The Food Network stars on The Kitchen, the Saturday morning television program, have been taping the program from their homes during the pandemic. Jeff Mauro, Katie Lee (Biegel), Geoffrey Zakarian, and Alex Guarnaschelli have let us see their large, fully equipped, to-die-for kitchens. (Sunny Anderson has not let us into her kitchen at home. We only see the outdoor grills on her deck. I’m not sure why.) But the rank-and-file staffers who bring us the live Food Network Kitchen classes from their cramped cooking spaces really know what they’re doing. I am impressed by their skills.
Food Network Kitchen is designed for a tablet. It needs more real estate than a smartphone offers, and the pause and rewind functionality doesn’t work on the PC when you watch a live class. But whatever platform you use, you can type in questions and have a good chance of getting an answer.
I received a generous thirty-day trial and have kept the subscription going. This is cool stuff.
You have probably read all you care to about our upgraded kitchen, but I feel compelled to write about how much we have been enjoying it in the month we’ve had it.
I’m not sure I knew how much I was going to love the improvements. What started as replacing the sink and faucet became those two items plus new counters, a reverse osmosis water system, and a new garbage disposal.
The solid surface acrylic counters are great to work with, and the light color brightens up the kitchen. The sink, being stainless steel rather than porcelain, is deeper and wider, making it easier to clean our pots and pans. More of them now lie flat in it.
I love cooking on our somewhat new stove with the new counters alongside. It’s nice to have accessible filtered water at the sink and to be able to make ice cubes in which we can see the ice crystals. We certainly still use the ice maker in the refrigerator, but I like seeing the clear ice cubes with my Scotch in the evening.
In these grim COVID-19 days it’s a delight to have a kitchen that brings us so much joy and pleasure.
When we lived in Gilroy we did a complete remodel of our kitchen. And remodel we did. The contractor completely gutted the kitchen and built a new one from scratch. The only thing that remained was the dishwasher. (Which we had to replace soon thereafter because the contractor didn’t anchor it when he reinstalled it.) We loved that kitchen and hated to leave it.
Here in Hemet we have done a sort of incremental kitchen remodel, but it was not something we planned. Not long after we got here in 2015 the thermostat in our refrigerator (that came with house which had been built nine years earlier) gave out and we replaced it with a Frigidaire as the part for the thermostat was no longer available.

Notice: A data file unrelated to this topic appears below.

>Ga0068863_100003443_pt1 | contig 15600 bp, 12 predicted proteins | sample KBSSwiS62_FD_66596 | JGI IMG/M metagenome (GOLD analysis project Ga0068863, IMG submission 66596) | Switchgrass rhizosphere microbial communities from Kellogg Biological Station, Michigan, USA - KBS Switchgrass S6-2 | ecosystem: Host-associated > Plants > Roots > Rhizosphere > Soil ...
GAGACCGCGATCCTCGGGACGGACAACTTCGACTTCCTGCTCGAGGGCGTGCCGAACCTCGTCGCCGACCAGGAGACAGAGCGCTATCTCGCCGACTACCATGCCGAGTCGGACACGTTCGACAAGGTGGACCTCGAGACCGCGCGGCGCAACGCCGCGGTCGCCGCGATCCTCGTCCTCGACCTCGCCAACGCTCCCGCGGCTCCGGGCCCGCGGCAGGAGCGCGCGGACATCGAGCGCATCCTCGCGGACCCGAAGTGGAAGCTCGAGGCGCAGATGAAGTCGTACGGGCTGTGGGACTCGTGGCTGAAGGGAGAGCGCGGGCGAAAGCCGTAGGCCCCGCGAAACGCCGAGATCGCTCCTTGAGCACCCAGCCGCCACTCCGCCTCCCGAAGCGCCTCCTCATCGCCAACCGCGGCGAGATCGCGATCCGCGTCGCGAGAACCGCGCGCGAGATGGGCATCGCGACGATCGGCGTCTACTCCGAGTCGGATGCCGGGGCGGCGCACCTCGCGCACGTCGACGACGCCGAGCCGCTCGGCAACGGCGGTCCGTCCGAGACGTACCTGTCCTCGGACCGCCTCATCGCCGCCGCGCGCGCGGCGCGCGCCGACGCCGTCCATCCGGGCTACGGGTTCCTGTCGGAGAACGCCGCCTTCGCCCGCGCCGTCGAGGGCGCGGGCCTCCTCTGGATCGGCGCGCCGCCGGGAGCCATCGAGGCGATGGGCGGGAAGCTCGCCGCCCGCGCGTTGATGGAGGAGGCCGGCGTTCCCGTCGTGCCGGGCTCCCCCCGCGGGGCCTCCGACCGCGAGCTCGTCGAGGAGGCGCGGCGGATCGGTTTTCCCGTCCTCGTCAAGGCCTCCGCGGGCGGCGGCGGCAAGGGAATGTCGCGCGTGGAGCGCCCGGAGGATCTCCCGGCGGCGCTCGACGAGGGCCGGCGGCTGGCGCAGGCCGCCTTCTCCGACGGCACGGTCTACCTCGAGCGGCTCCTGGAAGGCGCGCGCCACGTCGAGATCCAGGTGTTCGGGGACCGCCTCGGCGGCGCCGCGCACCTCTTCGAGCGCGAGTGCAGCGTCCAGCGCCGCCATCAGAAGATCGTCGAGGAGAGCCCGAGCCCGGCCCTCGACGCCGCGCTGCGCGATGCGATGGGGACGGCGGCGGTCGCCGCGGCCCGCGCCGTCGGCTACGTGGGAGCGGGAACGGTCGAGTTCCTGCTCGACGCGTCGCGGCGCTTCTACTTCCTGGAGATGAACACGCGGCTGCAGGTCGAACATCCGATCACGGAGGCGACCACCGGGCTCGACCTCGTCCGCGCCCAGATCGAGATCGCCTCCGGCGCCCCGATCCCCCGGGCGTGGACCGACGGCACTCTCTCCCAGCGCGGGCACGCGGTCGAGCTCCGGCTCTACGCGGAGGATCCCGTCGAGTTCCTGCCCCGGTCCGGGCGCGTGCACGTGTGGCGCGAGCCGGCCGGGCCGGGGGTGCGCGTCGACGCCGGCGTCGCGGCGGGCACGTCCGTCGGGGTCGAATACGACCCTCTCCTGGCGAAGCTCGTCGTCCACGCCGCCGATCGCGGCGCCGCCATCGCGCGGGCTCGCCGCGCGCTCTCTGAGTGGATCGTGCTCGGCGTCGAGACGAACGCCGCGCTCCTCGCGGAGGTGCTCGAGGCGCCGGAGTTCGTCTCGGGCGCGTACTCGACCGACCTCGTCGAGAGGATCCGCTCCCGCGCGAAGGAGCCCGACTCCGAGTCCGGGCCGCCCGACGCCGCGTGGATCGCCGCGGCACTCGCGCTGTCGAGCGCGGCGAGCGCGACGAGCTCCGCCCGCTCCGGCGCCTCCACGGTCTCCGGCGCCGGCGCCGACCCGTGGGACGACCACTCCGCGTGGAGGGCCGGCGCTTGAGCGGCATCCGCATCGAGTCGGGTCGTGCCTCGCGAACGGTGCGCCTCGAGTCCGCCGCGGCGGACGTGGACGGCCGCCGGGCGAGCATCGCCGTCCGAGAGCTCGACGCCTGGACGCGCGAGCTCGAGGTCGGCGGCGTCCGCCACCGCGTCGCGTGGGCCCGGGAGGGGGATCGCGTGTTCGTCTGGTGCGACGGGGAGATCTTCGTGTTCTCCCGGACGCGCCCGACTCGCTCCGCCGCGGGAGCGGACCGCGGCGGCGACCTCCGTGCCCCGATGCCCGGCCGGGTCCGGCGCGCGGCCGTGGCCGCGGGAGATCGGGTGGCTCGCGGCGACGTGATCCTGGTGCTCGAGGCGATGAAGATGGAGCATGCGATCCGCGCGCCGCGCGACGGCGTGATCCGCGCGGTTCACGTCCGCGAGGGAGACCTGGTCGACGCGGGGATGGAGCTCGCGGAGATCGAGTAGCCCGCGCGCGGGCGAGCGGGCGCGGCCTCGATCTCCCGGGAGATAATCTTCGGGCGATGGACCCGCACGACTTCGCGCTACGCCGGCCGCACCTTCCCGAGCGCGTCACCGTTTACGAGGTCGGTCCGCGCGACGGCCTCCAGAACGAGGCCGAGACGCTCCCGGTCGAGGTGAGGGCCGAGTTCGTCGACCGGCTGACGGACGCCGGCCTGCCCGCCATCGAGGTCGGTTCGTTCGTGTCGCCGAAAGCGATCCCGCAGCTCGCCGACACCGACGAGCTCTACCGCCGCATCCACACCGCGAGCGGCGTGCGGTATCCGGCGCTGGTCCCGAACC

Things were rather quiet for a few years, but in early 2019 the oven quite working. It simply refused to heat up. We called the repairman who returned to the shop and called us with an estimate that amounted to half of what a new stove would cost. Since I badly missed the convection oven we had in Gilroy we went shopping for a new stove. This was in February, before my surgery that month. We found a Samsung model we liked and ordered it. It finally arrived in April, after my surgery and after I had recovered from a setback that landed me in the hospital for a week in March. By then I was ready to get back to cooking. And back to baking bread again, with that new convection oven. I write about the new oven here.
Then, in May, we decided we had had it with the Frigidaire refrigerator. We were constantly fighting with the ice maker, and it had several other annoyances that made it frustrating to deal with. We bought a new Whirlpool with a larger capacity and a bottom drawer freezer. We’ve been quite happy with it, despite the occasional annoyances with the ice dispenser.
In May of this year our built-in microwave, which was also was the same age of the house, stopped working. We replaced it with a Frigidaire and have been quite happy with it. It lacks a couple of features that the old one had, but it’s much quieter and it does everything we need.
Then there was the case of our kitchen sink. It was porcelain and had begun chipping. We tried to repair it, but it simply looked ugly. And the faucet, which had a removable nozzle attached to a hose, had been leaking for some time. I called the contractor we used to install our artificial turf about getting a new sink and faucet. He suggested replacing the countertops as well. Neither of us were fond of the tiles that were in place. We also knew that we were going to be in a COVID-19 world for quite a while longer, and while we have always done a lot of cooking in normal times, current circumstances mean we are cooking as much as or more than ever. So it didn’t take long for us to decide that replacing the counters was a good idea. While we were at it I thought installing a reverse osmosis water filtration system would be a good idea. That meant that we could have nice, clear ice and free up the space in the refrigerator taken up by the Pur water filter. No more filling it up at the sink and lugging it back to the fridge. No more dropping it when it slipped out of my hands, as it once did.
So we ended up with entirely new countertops (of the acrylic solid surface variety), a new sink and faucet, a new garbage disposal, and a reverse osmosis water system. All of that took three days, as opposed to the three months that our Gilroy kitchen remodel took, with everyone who came into the house following COVID-19 protocols and wearing masks.
That’s pretty darn good, and we have nearly the kitchen we want. We are both quite happy.
I think it is fair to say that I am a foodie. The bulk of the television programs I record on my DVR are from Food Network. I cook dinner most evenings. So what is on this foodie’s mind? Cooking techniques.